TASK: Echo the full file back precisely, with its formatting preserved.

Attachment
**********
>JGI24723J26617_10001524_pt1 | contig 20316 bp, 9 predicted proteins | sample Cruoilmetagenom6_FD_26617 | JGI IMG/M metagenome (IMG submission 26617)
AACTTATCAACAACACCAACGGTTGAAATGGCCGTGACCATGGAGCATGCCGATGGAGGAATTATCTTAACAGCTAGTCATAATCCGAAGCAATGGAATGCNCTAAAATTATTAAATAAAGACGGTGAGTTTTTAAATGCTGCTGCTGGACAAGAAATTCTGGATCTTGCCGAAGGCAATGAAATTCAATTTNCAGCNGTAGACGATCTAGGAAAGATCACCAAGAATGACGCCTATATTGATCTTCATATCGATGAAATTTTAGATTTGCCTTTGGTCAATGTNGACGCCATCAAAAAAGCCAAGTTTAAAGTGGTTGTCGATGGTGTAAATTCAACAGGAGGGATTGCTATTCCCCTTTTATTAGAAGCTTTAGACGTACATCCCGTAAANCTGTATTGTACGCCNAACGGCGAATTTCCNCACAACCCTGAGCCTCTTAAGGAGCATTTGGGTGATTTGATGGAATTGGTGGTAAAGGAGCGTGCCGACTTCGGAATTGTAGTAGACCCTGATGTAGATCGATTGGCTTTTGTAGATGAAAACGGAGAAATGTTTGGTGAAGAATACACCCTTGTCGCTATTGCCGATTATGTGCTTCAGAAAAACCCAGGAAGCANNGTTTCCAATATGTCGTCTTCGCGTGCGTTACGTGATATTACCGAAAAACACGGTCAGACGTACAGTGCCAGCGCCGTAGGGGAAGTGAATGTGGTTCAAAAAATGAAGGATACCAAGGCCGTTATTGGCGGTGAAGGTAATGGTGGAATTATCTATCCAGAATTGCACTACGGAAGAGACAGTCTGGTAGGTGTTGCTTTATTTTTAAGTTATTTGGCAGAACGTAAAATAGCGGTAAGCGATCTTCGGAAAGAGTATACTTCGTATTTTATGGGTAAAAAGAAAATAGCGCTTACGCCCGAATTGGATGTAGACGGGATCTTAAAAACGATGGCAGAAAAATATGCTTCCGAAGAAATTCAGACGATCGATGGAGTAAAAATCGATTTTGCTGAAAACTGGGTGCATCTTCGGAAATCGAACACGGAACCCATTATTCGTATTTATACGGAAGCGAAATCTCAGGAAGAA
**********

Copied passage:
>JGI24723J26617_10001524_pt1 | contig 20316 bp, 9 predicted proteins | sample Cruoilmetagenom6_FD_26617 | JGI IMG/M metagenome (IMG submission 26617)
AACTTATCAACAACACCAACGGTTGAAATGGCCGTGACCATGGAGCATGCCGATGGAGGAATTATCTTAACAGCTAGTCATAATCCGAAGCAATGGAATGCNCTAAAATTATTAAATAAAGACGGTGAGTTTTTAAATGCTGCTGCTGGACAAGAAATTCTGGATCTTGCCGAAGGCAATGAAATTCAATTTNCAGCNGTAGACGATCTAGGAAAGATCACCAAGAATGACGCCTATATTGATCTTCATATCGATGAAATTTTAGATTTGCCTTTGGTCAATGTNGACGCCATCAAAAAAGCCAAGTTTAAAGTGGTTGTCGATGGTGTAAATTCAACAGGAGGGATTGCTATTCCCCTTTTATTAGAAGCTTTAGACGTACATCCCGTAAANCTGTATTGTACGCCNAACGGCGAATTTCCNCACAACCCTGAGCCTCTTAAGGAGCATTTGGGTGATTTGATGGAATTGGTGGTAAAGGAGCGTGCCGACTTCGGAATTGTAGTAGACCCTGATGTAGATCGATTGGCTTTTGTAGATGAAAACGGAGAAATGTTTGGTGAAGAATACACCCTTGTCGCTATTGCCGATTATGTGCTTCAGAAAAACCCAGGAAGCANNGTTTCCAATATGTCGTCTTCGCGTGCGTTACGTGATATTACCGAAAAACACGGTCAGACGTACAGTGCCAGCGCCGTAGGGGAAGTGAATGTGGTTCAAAAAATGAAGGATACCAAGGCCGTTATTGGCGGTGAAGGTAATGGTGGAATTATCTATCCAGAATTGCACTACGGAAGAGACAGTCTGGTAGGTGTTGCTTTATTTTTAAGTTATTTGGCAGAACGTAAAATAGCGGTAAGCGATCTTCGGAAAGAGTATACTTCGTATTTTATGGGTAAAAAGAAAATAGCGCTTACGCCCGAATTGGATGTAGACGGGATCTTAAAAACGATGGCAGAAAAATATGCTTCCGAAGAAATTCAGACGATCGATGGAGTAAAAATCGATTTTGCTGAAAACTGGGTGCATCTTCGGAAATCGAACACGGAACCCATTATTCGTATTTATACGGAAGCGAAATCTCAGGAAGAA